After Taking Series, the Cleveland Indians are Even With the Minnesota Twins in the AL Central

Photo credit: Bruce Kluckhohn (USA Today Sports)

Minnesota Twins third base coach Tony Diaz is known for keeping things light in the clubhouse, helping with translations when necessary and sending runners home on close plays. Usually he doesn’t fall under much scrutiny, but when Ehire Adrianza was thrown out on a Marwin Gonzalez double to deep left field in the bottom of the ninth, Diaz was suddenly thrust into the limelight after a 7-3 extra-innings loss on Sunday.

“They made a perfect relay and you have to make that call early, earlier than you probably want to have to make that call, but Tony made a call on it,” said Rocco Baldelli. “Obviously we’re going to back his calls and his instincts out there as our third base coach and again, they made a perfect relay and we gave ourselves a chance to win the game if they don’t make that play.”

The Twins were down 3-1 going into the ninth inning. Eddie Rosario doubled off of the first pitch he saw from Chaska’s Brad Hand, the Cleveland Indians closer. Luis Arraez tied the game up with an RBI single. C.J. Cron had a 10-pitch at-bat, singled, and then was pinch-run for by Adrianza before the game’s biggest at-bat.

Gonzalez’s double scored Arraez, but Adrianza was out by a good measure.

“Obviously, the read of the runner, which I thought he had a really nice read,” said Diaz. “He was almost at second when the ball went over [outfielder Tyler Naquin’s] head. And then, winning run, pushing the envelope a little bit. Two perfect throws required, and if we’re going to take a chance every time two perfect throws are required.”

The case for being aggressive there is that Taylor Rogers had pitched two innings the night before, and he was the best high-leverage pitcher available at that point.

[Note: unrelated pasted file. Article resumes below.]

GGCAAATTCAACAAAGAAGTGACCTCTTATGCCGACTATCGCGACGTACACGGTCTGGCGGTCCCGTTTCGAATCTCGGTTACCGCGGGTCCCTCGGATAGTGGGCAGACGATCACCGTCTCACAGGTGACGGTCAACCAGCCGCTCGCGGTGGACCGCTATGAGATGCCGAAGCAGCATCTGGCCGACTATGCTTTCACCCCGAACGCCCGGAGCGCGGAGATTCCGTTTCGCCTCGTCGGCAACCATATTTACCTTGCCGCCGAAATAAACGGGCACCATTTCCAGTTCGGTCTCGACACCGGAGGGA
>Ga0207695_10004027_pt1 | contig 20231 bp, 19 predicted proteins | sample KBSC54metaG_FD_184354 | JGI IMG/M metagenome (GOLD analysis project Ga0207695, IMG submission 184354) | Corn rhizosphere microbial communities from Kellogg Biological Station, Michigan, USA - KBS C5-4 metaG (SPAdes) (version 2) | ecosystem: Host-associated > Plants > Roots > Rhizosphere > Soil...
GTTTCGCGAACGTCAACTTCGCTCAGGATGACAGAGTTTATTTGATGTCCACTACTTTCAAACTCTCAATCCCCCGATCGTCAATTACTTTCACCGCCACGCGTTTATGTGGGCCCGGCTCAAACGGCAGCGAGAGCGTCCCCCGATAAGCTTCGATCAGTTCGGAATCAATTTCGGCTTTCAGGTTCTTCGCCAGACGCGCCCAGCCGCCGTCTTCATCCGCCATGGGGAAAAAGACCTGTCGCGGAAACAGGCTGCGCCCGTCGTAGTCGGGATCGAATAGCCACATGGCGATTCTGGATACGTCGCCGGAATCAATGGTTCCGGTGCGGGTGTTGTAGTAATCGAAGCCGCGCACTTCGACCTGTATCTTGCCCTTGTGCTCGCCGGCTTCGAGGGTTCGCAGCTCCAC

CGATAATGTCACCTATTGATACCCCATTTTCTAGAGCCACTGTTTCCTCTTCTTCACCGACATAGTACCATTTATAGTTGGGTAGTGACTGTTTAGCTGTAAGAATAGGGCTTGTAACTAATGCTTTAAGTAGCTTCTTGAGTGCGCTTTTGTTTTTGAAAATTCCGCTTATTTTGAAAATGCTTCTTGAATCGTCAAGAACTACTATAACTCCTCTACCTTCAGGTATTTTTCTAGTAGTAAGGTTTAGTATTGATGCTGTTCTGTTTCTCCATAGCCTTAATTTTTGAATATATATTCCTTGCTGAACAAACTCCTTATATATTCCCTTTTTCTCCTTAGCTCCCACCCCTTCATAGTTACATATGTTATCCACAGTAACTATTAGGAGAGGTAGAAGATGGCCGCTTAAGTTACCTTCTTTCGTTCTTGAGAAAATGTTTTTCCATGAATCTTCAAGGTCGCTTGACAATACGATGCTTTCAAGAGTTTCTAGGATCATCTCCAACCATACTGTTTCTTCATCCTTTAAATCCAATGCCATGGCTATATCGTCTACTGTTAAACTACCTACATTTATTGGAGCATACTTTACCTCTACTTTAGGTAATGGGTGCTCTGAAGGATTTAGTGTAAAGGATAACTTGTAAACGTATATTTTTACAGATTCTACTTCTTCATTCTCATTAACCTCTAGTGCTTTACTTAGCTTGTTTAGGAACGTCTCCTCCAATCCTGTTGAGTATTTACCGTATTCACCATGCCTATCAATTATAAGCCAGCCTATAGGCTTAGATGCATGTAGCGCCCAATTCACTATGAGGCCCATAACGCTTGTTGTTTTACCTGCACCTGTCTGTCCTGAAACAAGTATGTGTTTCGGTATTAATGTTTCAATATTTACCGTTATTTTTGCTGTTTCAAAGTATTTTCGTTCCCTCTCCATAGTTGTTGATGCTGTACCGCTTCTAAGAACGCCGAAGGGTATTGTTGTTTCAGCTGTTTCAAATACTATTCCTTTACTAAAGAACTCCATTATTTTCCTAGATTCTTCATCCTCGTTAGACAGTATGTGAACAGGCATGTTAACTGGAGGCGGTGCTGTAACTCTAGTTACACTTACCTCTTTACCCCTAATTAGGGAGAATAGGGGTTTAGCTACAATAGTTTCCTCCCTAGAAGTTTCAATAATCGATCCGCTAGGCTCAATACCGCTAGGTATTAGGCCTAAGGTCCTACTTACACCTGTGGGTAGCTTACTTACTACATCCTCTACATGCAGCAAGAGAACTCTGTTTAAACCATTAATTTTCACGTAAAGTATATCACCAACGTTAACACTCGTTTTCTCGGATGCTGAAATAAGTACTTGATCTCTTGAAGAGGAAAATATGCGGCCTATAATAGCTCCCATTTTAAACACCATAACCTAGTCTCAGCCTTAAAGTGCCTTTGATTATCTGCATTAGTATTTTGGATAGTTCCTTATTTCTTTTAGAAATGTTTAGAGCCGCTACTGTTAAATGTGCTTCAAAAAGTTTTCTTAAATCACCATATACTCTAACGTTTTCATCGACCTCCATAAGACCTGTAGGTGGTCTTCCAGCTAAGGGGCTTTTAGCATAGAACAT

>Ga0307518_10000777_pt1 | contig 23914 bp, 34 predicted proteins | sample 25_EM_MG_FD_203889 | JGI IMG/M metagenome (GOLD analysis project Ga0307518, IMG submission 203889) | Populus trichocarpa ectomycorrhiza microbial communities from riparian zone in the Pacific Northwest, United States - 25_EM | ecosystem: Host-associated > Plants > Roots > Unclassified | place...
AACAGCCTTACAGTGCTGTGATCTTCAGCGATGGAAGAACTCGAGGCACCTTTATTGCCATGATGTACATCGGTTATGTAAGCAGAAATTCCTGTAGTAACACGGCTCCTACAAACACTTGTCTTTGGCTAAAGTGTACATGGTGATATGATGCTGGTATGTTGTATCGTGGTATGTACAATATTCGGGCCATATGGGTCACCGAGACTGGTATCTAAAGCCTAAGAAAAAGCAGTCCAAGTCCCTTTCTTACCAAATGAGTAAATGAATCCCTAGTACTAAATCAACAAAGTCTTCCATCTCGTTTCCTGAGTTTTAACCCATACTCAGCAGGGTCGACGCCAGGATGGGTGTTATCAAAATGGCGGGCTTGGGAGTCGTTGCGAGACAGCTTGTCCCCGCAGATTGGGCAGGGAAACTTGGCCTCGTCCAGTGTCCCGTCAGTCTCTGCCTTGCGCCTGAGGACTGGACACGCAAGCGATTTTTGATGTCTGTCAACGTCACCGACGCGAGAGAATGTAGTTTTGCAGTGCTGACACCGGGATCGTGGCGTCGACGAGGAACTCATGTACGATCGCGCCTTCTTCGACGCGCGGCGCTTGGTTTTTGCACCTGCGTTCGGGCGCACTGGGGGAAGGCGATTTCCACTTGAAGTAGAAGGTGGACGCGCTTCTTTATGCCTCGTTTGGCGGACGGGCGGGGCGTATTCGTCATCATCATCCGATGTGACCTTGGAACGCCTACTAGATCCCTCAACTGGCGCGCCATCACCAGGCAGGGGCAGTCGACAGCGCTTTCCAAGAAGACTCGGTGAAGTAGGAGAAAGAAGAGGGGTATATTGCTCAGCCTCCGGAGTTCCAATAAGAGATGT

The case against sending Adrianza is that he’s on third with Jonathan Schoop and then the top of the lineup up with only one out.

“Hindsight is 20/20,” said Diaz, “but I’ll take that shot any day.”

“If you want to try to break it down on paper after the game, and not in our shoes because we don’t do that and we never will,” said Baldelli. “If anyone who’s doing that thinks that’s the way that it works when it’s out on the field, it’s not. You have to take into account everything you know, all of your instincts and watch the play in front of you.”

Rogers ended up giving up a seeing-eye single to the 9-hitter, Kevin Plawecki, walking Francisco Lindor and allowing Greg Allen to reach on a bunt-single to load the bases. Then a Carlos Santana grand slam.

“I just wasn’t getting ahead,” said Rogers, adding that he didn’t feel like he had his best stuff. “It felt good at the start, then felt like there was a cheap hit and it kind of unraveled after that.”

Common sentiment among the fanbase is that the Twins squandered an 11.5 game lead in the AL Central. The feeling in the clubhouse is that they’re in it, and they’re confident that they can hold the Indians off in the last 40-plus games of the season.

“I can’t speak for everybody but personally, no,” Rogers said when asked if he’s worried about giving up the lead. “I think it’s like we talked about, baseball is a marathon and not a sprint. If it was a sprint, Cleveland would have had a bad year when they didn’t start so hot. It’s a marathon, and this group will keep doing what it has been doing. And we will see what happens at the end.”

Minnesota was 15-12 in June and 13-11 in July, while Cleveland went 28-15 during that stretch. The Tribe took care of a relatively light schedule, and now will face tougher competition. The Twins get the Chicago White Sox and Detroit Tigers twice in a row after facing the Milwaukee Brewers and Texas Rangers on the road. They have six games left against Cleveland.

“It’s a long season,” said Gonzalez. “Forty-four games is a lot of time to do some damage. It’s like Opening Day. We’re tied.”

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